Friday, July 12, 2024

Two days after Republicans across the country suffered a drubbing, dragged down by their opposition to abortion rights in the off-year elections, G.O.P. leaders on Capitol Hill appeared not to have gotten the memo.

House Republicans tried on Thursday to use a financial services spending bill to chip away at a District of Columbia law aimed at protecting employees from being discriminated against for seeking contraceptive or abortion services. Tucked inside the otherwise dry bill was a line barring federal funds from being used to enforce that law.

But minutes ahead of an expected vote, Republicans were forced to pull the legislation from the floor. Mainstream G.O.P. lawmakers from competitive districts — concerned that their party’s opposition to abortion rights has alienated women — appeared unwilling to support the abortion-related restriction, sapping the measure of the votes necessary to pass.

It was the latest reflection of the deep divisions among Republicans that have prevented them, for the moment, from coalescing around a strategy for averting a government shutdown.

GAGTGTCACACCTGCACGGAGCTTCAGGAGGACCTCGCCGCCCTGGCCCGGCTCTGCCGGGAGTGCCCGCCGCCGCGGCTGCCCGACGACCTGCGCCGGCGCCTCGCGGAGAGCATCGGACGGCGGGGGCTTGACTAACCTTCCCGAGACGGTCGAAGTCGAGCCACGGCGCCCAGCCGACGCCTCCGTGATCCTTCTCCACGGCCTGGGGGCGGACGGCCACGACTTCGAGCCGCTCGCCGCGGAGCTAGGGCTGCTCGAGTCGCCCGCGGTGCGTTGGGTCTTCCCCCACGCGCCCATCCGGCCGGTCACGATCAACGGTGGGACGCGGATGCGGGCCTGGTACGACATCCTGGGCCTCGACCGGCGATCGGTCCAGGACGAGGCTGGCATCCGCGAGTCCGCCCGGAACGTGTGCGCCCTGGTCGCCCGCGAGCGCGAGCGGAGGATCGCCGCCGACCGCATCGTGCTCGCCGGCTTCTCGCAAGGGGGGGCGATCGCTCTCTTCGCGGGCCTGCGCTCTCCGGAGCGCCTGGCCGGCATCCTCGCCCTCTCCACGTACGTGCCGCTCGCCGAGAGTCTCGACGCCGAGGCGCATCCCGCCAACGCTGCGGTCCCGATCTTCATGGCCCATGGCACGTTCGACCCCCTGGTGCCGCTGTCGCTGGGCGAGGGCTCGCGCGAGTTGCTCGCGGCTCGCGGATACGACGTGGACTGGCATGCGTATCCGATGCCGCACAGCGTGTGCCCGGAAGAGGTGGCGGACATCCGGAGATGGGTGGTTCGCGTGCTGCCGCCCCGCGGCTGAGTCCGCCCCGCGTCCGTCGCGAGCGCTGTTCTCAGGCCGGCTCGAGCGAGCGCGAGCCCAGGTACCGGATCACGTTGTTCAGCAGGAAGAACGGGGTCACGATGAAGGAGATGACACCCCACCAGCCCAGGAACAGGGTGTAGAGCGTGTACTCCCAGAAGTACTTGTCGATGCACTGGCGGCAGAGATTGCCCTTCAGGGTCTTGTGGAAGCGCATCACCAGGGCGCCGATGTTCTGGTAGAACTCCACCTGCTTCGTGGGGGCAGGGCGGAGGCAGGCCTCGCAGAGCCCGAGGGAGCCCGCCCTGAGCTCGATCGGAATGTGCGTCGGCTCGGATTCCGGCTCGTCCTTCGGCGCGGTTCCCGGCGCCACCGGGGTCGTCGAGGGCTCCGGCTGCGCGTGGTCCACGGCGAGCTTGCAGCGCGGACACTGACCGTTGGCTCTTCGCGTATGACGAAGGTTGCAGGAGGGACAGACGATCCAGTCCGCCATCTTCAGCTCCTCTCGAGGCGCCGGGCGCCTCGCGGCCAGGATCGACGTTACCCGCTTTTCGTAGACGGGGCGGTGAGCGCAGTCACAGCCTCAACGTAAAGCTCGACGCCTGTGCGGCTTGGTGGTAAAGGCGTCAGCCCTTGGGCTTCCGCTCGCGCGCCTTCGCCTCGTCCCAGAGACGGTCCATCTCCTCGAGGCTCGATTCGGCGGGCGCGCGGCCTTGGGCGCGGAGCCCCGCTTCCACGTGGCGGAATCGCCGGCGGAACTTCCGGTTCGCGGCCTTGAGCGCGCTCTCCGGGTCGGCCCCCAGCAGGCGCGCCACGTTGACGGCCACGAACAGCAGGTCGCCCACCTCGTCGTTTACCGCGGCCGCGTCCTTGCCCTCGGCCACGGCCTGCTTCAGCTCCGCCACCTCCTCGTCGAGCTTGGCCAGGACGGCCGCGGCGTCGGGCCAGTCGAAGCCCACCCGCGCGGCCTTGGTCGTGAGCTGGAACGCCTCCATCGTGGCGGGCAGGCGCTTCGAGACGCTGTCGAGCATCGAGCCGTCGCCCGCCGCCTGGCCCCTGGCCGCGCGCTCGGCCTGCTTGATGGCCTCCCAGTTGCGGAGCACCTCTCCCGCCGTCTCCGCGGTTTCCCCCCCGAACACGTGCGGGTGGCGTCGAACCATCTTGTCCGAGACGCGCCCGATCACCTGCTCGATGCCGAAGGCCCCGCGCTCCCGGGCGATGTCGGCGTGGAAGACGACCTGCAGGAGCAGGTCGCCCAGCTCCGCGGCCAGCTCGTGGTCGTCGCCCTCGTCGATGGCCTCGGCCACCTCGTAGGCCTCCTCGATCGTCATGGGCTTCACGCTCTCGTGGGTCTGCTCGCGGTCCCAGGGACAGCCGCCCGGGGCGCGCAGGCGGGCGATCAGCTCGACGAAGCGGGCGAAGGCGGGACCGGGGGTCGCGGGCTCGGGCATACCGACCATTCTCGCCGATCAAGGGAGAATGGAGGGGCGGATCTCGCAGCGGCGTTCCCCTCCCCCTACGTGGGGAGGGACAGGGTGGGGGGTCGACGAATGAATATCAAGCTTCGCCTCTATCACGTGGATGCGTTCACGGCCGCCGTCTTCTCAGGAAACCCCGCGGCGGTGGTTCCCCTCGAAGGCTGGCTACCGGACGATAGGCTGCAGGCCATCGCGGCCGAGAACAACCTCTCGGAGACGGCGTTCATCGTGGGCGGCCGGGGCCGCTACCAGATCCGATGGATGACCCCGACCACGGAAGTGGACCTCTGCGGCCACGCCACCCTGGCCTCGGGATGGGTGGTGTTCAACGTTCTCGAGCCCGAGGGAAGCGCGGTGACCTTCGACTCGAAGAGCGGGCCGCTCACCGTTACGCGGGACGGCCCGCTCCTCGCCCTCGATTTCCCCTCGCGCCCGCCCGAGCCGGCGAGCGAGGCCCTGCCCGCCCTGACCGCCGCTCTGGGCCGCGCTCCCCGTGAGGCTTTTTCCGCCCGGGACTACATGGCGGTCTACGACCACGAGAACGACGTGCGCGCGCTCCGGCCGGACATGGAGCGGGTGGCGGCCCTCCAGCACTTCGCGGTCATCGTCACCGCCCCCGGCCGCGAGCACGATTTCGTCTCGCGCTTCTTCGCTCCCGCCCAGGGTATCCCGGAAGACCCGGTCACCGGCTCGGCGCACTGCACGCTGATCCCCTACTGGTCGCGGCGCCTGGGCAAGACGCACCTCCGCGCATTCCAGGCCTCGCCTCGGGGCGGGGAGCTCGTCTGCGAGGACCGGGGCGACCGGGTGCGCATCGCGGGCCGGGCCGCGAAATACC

But this time, it was also an illustration of yet another disconnect — between a small group of Republicans in Congress who are trying to pivot away from an anti-abortion message that voters have rejected and a much larger coalition, including the party’s leaders, who are doubling down.

Tuesday’s election results drove home to some Republicans in Congress what they already know and fear — that their party has alienated critical blocs of voters with its policies and message, particularly on abortion. And the results stiffened their resolve to resist such measures, even if it means breaking with the party at a critical time in a high-stakes fight over federal spending.

“The American people are speaking very clearly: There is no appetite for national abortion law,” Representative John Duarte of California, a Republican who represents a district that President Biden won in 2020, said on Thursday. “And there’s enough of us in the Republican Party that are going to stand against it.”

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